In 2015, Ohio imported a successful program used to help community college students in the City University of New York (CUNY) system persist in school and complete a degree in three years or less. A new policy brief from the nonprofit, nonpartisan policy research organization MDRC—also an implementation partner in both the CUNY and Ohio programs—looks at the first data from Ohio.
The Accelerated Study in Associate Programs (ASAP) began in 2007 with a suite of supports and requirements for CUNY students. Based on research showing where students’ ambitions and abilities were mismatched, these efforts included incentivizing full-time enrollment; encouraging students to take remedial courses immediately rather than putting them off to focus on whatever credit-bearing courses are available; providing comprehensive support services such as intensive advising and financial support; and offering blocked courses (seats held open in specific courses that college officials deem necessary for participants) and condensed schedules. Six years of data on the CUNY program can be found here.
The Ohio iteration, implemented at three independent and geographically separated community colleges—Cincinnati State Technical and Community College, Cuyahoga Community College, and Lorain County Community College—was designed similarly to the New York program. The Ohio Department of Higher Education coordinated the effort, and financial support was provided by a range of national and Ohio-based philanthropic organizations. Participating students had to be degree-seeking, willing to attend full-time, majoring in degree programs that could be completed in three years or less, and Pell Grant eligible. A lottery determined which students entered the program (806 participants) and which comprised the control group (695 non-participants). Students in the control group had access to the usual suite of support services the colleges provided but not the more-intensive support given students in the treatment group.
Students in the treatment group not only had access to a suite of additional services and supports provided by the program, but also faced some important additional requirements. They were required to enroll full-time in at least their first two semesters and were encouraged and supported to attend during the summer as well. Outside financial support covered any tuition amounts above students’ Pell Grant awards, as well as textbooks and class fees. Students could also earn multiple monthly financial incentives—in the form of gift cards for groceries or gasoline—for participating in program-provided activities, such as advisory meetings and career-development activities. Meetings with advisers were required twice a month in the first semester but became optional (while still strongly encouraged) for most students in further semesters. Students who were deemed at risk of dropping out of the program maintained stricter advisory requirements for a longer period of time. Full-time enrollment also became optional for some students in later semesters.
After two years, the treatment group outperformed the control group in all measured outcomes: persistence in school, persistence of full-time enrollment, credit accumulation, and graduation. All program effects were large, significant, and increased over the four semesters under study. But it is important to keep things in perspective. Credits earned by program group students showed a 37 percent increase over control group students at the end of two years, although that amounts to only eight additional credits. Similarly, after two years, 19 percent of the program group had completed a degree or credential, compared to just 8 percent of the control group.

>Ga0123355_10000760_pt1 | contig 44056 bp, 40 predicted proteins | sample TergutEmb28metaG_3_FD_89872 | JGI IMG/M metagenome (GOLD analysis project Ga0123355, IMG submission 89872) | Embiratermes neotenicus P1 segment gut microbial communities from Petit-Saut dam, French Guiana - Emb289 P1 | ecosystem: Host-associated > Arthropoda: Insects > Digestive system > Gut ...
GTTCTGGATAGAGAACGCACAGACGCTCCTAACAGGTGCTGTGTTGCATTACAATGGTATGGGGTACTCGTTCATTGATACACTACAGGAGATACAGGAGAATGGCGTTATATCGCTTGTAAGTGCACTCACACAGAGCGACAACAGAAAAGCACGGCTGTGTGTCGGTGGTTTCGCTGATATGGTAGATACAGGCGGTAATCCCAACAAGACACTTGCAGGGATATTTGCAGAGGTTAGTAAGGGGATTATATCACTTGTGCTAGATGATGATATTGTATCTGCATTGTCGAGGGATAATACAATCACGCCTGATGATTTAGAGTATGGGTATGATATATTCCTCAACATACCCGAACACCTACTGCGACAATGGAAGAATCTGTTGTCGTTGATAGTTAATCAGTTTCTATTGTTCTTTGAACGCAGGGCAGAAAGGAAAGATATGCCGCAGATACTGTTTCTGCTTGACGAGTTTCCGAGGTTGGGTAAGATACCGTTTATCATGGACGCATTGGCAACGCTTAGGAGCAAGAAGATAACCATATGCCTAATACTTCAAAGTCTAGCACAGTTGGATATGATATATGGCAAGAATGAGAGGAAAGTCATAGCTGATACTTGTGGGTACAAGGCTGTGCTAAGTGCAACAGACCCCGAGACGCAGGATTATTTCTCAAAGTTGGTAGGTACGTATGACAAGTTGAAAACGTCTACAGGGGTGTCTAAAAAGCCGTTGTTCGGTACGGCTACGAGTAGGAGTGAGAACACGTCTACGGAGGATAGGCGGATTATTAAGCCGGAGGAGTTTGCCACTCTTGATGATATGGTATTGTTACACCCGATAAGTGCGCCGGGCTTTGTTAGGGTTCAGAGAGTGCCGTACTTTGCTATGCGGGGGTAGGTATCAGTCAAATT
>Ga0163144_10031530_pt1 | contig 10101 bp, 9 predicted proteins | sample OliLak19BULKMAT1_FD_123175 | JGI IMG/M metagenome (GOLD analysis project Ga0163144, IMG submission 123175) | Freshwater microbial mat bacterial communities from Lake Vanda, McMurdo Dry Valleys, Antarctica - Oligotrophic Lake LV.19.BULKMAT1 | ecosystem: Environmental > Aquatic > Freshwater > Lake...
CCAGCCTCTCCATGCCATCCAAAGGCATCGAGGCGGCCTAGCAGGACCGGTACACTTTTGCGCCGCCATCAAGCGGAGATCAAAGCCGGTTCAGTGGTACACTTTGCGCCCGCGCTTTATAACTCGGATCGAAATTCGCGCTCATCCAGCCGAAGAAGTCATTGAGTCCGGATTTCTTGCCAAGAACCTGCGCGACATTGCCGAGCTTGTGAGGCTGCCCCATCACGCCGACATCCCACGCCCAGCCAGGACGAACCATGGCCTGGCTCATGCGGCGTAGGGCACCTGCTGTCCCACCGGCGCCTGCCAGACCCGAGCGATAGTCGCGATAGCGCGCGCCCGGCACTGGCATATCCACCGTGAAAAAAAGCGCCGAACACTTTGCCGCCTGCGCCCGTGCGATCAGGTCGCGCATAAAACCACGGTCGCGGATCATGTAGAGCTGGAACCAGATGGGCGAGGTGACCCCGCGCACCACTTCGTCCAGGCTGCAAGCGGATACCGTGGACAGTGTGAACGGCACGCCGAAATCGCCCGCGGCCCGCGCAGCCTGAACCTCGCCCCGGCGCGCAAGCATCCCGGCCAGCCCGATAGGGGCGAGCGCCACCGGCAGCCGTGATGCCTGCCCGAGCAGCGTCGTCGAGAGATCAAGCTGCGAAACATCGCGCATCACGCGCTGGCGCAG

That impressive increase still represents a small slice of the total number of students, and we have no data showing how close the remaining students in either group are to graduation in the final year of the program. Additional data will, hopefully, tell the tale.
MDRC researchers note that the program effects in Ohio largely outstripped those in the CUNY system. Three things stand out which could explain the difference. First, roughly half of the students in the Ohio study (both program and control) were nontraditional as compared to about a third at CUNY—meaning they were adults long out of K–12 education—many with jobs and family obligations and some without a high school diploma—looking to return to formal education to better their standing in life. The financial incentives appeared to have played an outsized role in supporting these students’ ability to persist and finish—as compared to young people just out of high school—and perhaps led to the better outcomes observed in Ohio versus CUNY.
Second, the financial incentives as a whole cost less and went further in Ohio than they did in New York City, leading to a leaner and more efficient program with superior outcomes.
Third, the independent nature of the Ohio community college sites allowed for a degree of individual adaptation that does not appear to happen in the CUNY version of the program. Block scheduling, for example, appears to have been a particular weakness for the schools with large numbers of nontraditional students whose work and life commitments precluded a more traditional weekday/daytime class schedule. Being able to flex this aspect of the CUNY program and move courses to fit the students’ schedules seems to have paid dividends in Ohio.
There’s a lot to the story for something appearing so simple at the outset. But the big picture is important: Common-sense academic supports, advising, and incentives can increase students’ odds of college persistence and degree completion. That’s not a bad lesson for high schools to learn either.
SOURCE: Colleen Sommo, et. al., “Doubling Graduation Rates in a New State: Two-Year Findings from the ASAP Ohio Demonstration,” MDRC (December 2018).